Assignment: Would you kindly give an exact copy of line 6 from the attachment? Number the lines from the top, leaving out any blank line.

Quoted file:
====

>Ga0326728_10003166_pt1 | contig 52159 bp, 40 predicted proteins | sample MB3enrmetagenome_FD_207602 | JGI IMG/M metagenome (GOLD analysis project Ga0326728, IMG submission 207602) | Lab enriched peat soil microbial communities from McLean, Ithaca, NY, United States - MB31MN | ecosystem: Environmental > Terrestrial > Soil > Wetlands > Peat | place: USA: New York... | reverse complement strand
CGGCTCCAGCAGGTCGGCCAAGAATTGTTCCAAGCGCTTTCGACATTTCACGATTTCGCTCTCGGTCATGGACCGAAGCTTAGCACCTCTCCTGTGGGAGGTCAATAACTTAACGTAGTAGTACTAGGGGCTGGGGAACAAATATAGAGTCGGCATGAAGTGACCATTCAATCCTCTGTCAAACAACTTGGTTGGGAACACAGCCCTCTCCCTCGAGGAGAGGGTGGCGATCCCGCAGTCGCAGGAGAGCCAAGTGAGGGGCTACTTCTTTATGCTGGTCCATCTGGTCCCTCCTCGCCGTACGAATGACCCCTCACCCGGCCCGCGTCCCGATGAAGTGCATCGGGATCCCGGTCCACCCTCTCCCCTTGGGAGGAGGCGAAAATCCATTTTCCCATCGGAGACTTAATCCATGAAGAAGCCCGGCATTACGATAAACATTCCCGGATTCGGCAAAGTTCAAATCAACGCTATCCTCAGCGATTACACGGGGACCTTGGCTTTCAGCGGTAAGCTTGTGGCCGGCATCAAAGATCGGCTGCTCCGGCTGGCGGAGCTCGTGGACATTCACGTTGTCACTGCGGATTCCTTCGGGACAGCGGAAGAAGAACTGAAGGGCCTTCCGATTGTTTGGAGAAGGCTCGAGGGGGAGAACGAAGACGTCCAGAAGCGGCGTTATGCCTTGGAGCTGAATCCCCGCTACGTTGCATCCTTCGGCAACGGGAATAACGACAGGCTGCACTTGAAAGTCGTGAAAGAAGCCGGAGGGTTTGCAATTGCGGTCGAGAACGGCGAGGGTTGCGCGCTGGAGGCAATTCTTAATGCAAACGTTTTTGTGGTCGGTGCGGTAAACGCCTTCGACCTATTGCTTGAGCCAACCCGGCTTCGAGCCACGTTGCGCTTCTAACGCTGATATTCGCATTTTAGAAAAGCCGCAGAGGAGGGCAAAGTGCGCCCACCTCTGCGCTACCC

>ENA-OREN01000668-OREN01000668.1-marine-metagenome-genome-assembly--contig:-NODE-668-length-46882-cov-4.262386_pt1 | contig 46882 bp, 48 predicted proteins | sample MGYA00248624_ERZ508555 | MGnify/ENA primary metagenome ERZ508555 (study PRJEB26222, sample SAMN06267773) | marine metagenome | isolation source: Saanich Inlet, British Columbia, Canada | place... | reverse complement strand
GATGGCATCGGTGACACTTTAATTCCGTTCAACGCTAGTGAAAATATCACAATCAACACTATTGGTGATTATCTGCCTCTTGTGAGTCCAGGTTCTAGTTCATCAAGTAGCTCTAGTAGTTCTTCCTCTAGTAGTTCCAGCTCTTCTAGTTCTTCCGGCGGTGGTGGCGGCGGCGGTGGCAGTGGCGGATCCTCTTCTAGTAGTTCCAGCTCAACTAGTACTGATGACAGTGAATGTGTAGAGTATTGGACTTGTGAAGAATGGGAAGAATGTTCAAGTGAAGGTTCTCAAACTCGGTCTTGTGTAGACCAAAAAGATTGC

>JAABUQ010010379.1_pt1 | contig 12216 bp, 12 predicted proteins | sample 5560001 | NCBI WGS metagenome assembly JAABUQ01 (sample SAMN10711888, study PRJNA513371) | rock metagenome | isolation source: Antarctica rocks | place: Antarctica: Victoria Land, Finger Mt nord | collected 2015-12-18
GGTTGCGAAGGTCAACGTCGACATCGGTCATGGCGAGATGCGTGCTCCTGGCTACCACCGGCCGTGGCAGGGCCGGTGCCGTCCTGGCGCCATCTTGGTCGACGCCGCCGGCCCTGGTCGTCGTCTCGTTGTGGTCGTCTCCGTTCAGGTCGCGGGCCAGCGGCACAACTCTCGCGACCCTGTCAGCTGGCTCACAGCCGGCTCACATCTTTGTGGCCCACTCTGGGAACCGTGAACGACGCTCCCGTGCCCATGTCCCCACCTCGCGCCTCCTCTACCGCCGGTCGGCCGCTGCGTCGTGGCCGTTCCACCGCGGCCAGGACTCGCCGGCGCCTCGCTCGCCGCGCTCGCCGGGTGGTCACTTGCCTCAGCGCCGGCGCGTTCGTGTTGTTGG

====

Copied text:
GGTTGCGAAGGTCAACGTCGACATCGGTCATGGCGAGATGCGTGCTCCTGGCTACCACCGGCCGTGGCAGGGCCGGTGCCGTCCTGGCGCCATCTTGGTCGACGCCGCCGGCCCTGGTCGTCGTCTCGTTGTGGTCGTCTCCGTTCAGGTCGCGGGCCAGCGGCACAACTCTCGCGACCCTGTCAGCTGGCTCACAGCCGGCTCACATCTTTGTGGCCCACTCTGGGAACCGTGAACGACGCTCCCGTGCCCATGTCCCCACCTCGCGCCTCCTCTACCGCCGGTCGGCCGCTGCGTCGTGGCCGTTCCACCGCGGCCAGGACTCGCCGGCGCCTCGCTCGCCGCGCTCGCCGGGTGGTCACTTGCCTCAGCGCCGGCGCGTTCGTGTTGTTGG